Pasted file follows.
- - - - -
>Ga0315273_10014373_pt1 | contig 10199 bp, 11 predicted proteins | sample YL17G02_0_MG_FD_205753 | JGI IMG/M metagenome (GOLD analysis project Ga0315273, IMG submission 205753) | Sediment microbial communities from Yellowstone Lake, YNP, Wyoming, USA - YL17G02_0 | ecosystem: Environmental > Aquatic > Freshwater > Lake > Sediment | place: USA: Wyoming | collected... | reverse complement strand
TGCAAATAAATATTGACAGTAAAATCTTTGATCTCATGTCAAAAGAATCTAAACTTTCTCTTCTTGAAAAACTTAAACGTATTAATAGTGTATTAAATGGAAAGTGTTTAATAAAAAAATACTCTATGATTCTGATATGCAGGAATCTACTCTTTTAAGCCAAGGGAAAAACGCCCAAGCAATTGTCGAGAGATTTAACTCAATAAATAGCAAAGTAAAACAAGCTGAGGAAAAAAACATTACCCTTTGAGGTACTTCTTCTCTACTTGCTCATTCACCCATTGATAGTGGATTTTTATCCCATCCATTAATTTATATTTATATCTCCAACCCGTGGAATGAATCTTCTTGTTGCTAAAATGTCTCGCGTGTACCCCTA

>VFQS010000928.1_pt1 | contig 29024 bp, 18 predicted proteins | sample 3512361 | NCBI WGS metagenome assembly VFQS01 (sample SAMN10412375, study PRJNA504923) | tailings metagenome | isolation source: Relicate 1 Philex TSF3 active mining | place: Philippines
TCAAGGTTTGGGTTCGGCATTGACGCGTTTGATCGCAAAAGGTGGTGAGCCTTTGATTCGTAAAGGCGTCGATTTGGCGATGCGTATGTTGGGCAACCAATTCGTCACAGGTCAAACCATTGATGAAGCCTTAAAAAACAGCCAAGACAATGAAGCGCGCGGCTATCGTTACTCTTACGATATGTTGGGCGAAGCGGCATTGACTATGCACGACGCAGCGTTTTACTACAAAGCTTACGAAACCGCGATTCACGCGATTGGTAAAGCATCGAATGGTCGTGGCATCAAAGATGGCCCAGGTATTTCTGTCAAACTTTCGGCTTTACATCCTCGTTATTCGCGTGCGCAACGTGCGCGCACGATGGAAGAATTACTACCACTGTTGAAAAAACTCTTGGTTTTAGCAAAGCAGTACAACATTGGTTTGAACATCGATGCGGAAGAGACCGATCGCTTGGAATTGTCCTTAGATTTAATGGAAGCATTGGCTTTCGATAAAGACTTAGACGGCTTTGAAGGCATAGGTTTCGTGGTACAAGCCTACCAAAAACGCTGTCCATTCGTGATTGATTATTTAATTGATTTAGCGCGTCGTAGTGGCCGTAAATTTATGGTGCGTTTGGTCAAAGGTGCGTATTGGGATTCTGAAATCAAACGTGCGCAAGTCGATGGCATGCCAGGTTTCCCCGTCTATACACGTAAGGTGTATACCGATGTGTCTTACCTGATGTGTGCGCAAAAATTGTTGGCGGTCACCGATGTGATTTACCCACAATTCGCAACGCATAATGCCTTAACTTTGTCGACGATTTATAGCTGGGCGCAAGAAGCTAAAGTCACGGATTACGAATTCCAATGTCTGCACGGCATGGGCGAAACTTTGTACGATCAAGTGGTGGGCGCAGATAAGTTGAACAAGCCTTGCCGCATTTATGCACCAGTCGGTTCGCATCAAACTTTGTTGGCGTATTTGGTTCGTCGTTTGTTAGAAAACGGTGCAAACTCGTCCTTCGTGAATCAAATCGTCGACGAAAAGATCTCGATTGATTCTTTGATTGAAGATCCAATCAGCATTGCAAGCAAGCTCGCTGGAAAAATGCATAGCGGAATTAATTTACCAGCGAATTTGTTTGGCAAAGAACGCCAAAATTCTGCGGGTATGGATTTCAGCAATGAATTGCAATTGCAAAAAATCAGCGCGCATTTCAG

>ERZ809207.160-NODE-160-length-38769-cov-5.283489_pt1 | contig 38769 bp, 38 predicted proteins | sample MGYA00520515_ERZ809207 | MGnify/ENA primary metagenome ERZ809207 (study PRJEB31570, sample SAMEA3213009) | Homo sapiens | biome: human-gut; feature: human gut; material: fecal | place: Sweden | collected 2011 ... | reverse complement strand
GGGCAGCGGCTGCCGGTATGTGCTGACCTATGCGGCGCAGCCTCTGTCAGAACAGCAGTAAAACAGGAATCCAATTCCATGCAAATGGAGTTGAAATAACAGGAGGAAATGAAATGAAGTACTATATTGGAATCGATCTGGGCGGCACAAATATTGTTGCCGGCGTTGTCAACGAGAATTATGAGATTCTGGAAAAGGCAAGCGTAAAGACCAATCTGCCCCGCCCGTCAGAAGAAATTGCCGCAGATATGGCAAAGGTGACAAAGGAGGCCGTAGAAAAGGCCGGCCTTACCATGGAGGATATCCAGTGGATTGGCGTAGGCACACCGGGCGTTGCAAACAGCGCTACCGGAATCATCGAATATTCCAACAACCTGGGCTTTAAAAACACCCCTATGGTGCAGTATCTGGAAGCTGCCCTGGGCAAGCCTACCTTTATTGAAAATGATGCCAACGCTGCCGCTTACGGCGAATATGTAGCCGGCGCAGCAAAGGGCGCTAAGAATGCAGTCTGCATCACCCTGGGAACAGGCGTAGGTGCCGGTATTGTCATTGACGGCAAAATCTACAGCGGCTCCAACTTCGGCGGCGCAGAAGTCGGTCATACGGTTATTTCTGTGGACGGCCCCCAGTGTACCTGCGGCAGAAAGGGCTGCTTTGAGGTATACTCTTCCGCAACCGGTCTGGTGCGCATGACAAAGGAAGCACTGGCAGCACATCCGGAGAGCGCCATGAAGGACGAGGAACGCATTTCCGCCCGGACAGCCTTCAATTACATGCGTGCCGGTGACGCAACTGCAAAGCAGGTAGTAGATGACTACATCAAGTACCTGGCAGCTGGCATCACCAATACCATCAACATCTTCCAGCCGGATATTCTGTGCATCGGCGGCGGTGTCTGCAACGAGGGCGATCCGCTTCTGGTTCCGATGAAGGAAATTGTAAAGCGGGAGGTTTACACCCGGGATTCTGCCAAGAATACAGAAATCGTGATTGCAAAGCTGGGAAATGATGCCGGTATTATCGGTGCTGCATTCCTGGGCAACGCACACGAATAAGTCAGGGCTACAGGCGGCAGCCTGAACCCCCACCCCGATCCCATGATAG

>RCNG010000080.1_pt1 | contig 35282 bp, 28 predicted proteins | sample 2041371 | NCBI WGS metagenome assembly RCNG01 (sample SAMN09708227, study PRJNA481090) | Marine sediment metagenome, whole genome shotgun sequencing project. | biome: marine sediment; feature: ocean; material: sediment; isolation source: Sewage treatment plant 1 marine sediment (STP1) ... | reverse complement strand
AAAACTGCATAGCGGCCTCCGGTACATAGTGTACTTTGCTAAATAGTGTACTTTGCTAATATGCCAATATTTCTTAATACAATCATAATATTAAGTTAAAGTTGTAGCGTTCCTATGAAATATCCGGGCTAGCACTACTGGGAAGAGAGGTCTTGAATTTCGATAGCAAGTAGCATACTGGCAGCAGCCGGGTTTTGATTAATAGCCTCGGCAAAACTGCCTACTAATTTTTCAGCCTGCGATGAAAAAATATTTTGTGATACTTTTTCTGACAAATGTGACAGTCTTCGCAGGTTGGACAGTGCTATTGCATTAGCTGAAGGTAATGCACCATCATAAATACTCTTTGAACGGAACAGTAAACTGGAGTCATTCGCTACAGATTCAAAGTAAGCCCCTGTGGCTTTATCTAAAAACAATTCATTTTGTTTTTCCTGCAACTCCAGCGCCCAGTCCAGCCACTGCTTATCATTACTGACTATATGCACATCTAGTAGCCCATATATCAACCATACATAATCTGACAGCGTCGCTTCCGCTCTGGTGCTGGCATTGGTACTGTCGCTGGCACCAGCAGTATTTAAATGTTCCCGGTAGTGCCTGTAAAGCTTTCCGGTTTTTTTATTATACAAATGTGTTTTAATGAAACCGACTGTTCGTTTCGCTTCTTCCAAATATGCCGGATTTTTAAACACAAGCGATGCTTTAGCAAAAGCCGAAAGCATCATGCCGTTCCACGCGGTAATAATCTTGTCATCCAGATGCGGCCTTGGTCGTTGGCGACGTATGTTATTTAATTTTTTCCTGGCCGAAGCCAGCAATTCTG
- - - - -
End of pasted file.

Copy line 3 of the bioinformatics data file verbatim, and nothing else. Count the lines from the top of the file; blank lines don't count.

>VFQS010000928.1_pt1 | contig 29024 bp, 18 predicted proteins | sample 3512361 | NCBI WGS metagenome assembly VFQS01 (sample SAMN10412375, study PRJNA504923) | tailings metagenome | isolation source: Relicate 1 Philex TSF3 active mining | place: Philippines